Being ‘Present’ During Mental Health Month, and beyond
By Dennis Archambault
It may seem strange to “celebrate” Mental Wellness Month, especially after a month of celebrating. To “commemorate” doesn’t seem to give it a proper profile. In fact, chances are, you don’t think about mental wellness, or “wellbeing”. Mental health, as in disease, yes.
Which is why they dedicate a month to getting us off the sick care model to wellness when it comes to our emotional and mental wellbeing. For in the cloud-covered state of Michigan, the post-holiday month is about as dreary as the psyche can tolerate. An even better time for discussing strategies for promoting mental wellbeing and preventing mental illness, or at least addressing it before it’s debilitating.
Mental wellness is the absence of mental illness, but that’s too simplistic. It is a condition that is integrated with, and often affects, our overall health. “Society often thinks of health as something biological and physical: the condition of our bodies, how healthy we eat, the physical exercise we do,” writes Tanya J. Peterson. “A key component of health is missing from this, though. It’s mental wellbeing, which encompasses our inner workings and the way we describe how we are in our lives.”
Essentially, it’s a state of thrival – beyond existing, even beyond resilience. It’s also closely tied to “emotional wellness,” which is defined by the National Center for Emotional Wellness as an awareness, understanding, and acceptance of your emotions, and your ability to manage effectively through challenges and change. When you’re tuned into your feelings, then you can more easily become aware of your bodily sensations. The more you act on your feelings and emotions, the more reliable they become. Remaining in the present moment and adhering to a sense of “mindfulness,” without looking back too much into the past or the future, is also very important for your emotional well-being.
It’s timely that for those bold enough to commit to New Year’s resolutions, the middle of January becomes a critical test of endurance. Which is where mindfulness comes in, says Jeremy David Engels. “A key to ensuring that resolutions stick is to choose one that will make a meaningful difference in your life. Seeing a real, tangible benefit can provide inspiration to keep going when all of life is telling us to let things go back to the way they were before. Living more mindfully is a common New Year’s resolution.”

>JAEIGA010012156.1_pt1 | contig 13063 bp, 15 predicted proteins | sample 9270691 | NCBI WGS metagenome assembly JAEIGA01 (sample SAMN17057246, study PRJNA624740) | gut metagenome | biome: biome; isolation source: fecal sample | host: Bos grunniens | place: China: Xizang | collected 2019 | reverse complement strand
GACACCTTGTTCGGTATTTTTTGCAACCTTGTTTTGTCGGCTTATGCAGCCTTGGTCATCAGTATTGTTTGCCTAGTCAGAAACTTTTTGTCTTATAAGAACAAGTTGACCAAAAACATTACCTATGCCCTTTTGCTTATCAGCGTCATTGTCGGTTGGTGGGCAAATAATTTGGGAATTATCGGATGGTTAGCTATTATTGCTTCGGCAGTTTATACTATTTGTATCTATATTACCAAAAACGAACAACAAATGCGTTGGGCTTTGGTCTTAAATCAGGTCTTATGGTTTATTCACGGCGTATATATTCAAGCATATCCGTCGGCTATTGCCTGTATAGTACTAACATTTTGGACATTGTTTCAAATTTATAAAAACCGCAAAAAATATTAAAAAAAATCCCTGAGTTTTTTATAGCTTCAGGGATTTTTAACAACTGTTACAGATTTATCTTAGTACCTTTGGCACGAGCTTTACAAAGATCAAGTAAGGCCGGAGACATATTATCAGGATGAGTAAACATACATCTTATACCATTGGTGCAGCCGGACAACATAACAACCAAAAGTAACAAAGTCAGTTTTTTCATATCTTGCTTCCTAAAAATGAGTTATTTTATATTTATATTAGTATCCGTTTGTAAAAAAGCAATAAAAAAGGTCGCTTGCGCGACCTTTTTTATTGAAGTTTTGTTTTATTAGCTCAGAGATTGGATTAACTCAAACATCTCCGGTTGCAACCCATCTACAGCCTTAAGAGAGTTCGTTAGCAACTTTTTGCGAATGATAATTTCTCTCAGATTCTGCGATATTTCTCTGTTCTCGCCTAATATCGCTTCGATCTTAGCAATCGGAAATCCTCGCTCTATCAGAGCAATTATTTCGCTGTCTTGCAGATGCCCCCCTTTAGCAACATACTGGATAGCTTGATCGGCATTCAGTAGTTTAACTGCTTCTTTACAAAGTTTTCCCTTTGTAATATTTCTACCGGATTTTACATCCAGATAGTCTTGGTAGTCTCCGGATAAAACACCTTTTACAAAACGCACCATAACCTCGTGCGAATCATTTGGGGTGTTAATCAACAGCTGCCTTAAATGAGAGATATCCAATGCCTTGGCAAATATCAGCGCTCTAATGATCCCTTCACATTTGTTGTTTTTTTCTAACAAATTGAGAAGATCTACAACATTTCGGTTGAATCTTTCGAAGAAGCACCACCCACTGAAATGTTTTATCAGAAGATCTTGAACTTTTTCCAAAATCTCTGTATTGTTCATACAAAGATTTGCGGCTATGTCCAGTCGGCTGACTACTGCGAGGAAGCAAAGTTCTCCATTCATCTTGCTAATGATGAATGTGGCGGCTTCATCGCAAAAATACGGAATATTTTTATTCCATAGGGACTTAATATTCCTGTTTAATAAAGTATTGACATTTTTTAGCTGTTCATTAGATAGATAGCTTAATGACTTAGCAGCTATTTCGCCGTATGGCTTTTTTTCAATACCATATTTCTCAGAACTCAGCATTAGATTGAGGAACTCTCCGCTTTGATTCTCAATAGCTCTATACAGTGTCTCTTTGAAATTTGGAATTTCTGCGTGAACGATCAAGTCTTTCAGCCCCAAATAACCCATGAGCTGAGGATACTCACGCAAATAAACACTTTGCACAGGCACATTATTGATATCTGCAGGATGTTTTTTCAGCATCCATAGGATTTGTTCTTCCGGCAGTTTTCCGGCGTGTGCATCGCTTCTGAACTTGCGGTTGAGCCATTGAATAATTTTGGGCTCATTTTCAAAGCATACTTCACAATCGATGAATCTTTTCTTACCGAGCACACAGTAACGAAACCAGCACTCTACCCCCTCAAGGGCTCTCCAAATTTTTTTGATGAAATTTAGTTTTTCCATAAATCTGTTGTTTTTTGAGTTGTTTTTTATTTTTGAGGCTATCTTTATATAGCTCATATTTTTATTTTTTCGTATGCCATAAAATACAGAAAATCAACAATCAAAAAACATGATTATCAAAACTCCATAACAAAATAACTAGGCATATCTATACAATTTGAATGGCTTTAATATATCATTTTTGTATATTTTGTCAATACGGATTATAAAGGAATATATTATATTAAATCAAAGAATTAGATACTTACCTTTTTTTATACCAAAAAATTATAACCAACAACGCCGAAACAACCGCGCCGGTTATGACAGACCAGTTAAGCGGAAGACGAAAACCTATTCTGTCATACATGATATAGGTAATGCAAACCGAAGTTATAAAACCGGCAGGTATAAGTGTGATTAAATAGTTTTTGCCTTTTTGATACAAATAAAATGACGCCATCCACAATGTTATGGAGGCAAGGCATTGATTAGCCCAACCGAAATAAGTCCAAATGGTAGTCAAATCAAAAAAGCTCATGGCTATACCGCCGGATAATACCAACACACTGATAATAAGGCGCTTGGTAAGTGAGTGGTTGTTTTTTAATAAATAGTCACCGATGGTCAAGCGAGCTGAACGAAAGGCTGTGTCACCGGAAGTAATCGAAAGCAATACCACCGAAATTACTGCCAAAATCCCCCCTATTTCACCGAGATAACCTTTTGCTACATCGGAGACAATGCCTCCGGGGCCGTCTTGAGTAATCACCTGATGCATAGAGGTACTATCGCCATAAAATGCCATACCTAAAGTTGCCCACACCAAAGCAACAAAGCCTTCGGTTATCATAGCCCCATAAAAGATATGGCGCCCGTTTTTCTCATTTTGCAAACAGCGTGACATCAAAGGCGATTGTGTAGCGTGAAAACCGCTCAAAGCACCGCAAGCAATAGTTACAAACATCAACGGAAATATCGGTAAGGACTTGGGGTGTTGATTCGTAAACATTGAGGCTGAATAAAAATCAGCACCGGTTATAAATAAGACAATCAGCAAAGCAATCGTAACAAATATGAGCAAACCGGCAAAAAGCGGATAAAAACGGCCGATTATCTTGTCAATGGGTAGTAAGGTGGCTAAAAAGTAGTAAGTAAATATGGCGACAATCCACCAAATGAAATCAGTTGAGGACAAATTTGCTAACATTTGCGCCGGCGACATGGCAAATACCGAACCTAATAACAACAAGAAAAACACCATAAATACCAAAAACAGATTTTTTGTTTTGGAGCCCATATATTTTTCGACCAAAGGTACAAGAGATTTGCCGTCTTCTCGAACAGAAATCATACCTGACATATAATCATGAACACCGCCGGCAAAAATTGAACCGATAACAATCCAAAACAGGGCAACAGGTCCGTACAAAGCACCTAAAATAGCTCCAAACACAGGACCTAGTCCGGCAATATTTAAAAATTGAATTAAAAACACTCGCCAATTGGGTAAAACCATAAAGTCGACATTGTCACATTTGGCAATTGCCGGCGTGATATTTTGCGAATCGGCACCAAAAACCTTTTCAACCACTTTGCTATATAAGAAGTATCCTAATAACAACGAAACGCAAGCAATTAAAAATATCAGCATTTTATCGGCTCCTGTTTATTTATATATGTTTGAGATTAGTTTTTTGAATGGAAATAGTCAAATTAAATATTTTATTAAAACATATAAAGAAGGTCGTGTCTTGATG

Mindfulness has several health benefits, not the least of which reduces anxiety and promotes healing from chronic disease. Based in the Buddhist tradition, mindfulness helps calm mind, body, and spirit “as we learn not to react to experience with likes and dislikes or judgments of good and bad. It does not make us cold or apathetic, but more fully present.”
In our “attention economy,” the ability for us to be truly present is a challenge. The cell phone buzzes incessantly with updates, social media posts, and news breaks. One of the mental conditions that can result from this is “information anxiety,” and that has assorted complications.
So, while we are still lingering in the season of resolutions (which for many involves something related to weight loss and physical fitness), let’s quietly commit to being present. We may find that simply responding to roll call as “present” instead of “here” will take on new meaning (though it may play havoc with legislative voting).
Dennis Archambault is vice president of Public Affairs for Authority Health.